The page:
E-cigarettes may look like, taste like, and even feel like the usual cigarette but with one vital difference: it contains no tobacco. The product was sold initially as a potential aid to curb smoking and is retailed exclusively over the internet and at mall stands.
Now, it is marketed as a healthier and environmentally friendly alternative for smokers and it is readily available in convenience stores and tobacco establishments. Since it does not burn tobacco, can be laced with nicotine, and leaves a scentless vapour at its wake appeals to a lot of people.
However, the Centers for Disease Control noted that about 21 per cent of adults who smoke the usual paper variety also patronize e-cigs, a significant 10 per cent increase from its 2010 data. About six per cent of adults in the United States have used e-cigarettes, double the number in 2010. Mike O’Neil, business manager of Smoke and Ashes Tobacco in Abington, noticed that sales have improved especially with the one dollar tax slapped on each pack of cigarettes last summer.
Tobacco firms and government all eyes on e-cigarettes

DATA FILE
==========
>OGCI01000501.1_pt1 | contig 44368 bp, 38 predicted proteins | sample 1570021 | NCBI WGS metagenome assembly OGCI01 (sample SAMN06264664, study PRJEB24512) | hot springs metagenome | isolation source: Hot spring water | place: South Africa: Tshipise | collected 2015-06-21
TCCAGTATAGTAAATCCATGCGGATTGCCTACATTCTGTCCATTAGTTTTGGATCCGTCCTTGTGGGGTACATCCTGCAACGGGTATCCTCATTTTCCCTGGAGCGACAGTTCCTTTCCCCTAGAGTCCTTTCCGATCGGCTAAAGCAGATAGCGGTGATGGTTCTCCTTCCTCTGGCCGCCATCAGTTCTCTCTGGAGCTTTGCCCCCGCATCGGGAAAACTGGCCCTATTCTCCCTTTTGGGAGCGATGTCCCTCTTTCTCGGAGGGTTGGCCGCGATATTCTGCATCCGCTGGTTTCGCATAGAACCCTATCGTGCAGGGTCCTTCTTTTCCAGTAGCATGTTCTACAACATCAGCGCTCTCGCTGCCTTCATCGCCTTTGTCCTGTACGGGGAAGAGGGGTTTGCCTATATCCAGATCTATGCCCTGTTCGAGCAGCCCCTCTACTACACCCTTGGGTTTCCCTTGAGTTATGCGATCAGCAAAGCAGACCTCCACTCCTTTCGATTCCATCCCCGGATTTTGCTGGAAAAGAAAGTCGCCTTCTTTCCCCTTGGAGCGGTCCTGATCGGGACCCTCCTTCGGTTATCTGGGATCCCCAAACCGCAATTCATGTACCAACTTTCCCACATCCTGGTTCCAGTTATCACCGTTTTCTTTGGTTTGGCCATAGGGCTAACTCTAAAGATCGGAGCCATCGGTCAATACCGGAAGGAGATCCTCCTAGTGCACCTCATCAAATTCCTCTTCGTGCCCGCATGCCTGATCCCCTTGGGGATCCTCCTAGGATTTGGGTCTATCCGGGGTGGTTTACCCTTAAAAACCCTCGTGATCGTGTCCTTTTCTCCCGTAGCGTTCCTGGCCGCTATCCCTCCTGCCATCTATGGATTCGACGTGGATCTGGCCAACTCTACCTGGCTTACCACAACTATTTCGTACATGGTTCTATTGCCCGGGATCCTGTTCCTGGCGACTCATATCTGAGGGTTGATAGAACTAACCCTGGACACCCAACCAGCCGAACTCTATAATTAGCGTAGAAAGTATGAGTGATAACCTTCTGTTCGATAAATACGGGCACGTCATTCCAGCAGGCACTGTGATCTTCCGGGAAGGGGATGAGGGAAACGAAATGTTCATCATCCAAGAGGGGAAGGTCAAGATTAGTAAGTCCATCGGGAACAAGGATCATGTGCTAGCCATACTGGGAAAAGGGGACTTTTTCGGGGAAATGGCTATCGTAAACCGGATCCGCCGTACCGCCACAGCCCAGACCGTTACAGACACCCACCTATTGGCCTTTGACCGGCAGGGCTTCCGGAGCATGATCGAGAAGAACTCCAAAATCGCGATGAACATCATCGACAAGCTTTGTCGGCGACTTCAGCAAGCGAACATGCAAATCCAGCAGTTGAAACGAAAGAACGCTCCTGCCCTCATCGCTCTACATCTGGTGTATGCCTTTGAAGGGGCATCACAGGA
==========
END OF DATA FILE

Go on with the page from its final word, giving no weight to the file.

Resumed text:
As e-cigarettes gain loyal following, the big tobacco companies wanted to cash in on the trend. Lorillard Inc., the third largest company of tobacco products in the country ventured in the e-cig market in 2012 by purchasing the brand “Blu ECigs” for USD 135 million. It is now sold by 100,000 retailers all over the US. In July, the second biggest tobacco corporation officially got in the game when it released its brand of e-cig, Vuse, in Colorado. Altria Group, America’s leading tobacco firm and parent-company of Philip Morris USA, released its first e-cig brand, MarkTen in Indiana last month.
Massachusetts lawmakers have proposed a bill making e-cigs illegal for minors and prohibit its use in smoking-restricted venues. Other communities are looking into local prohibitions.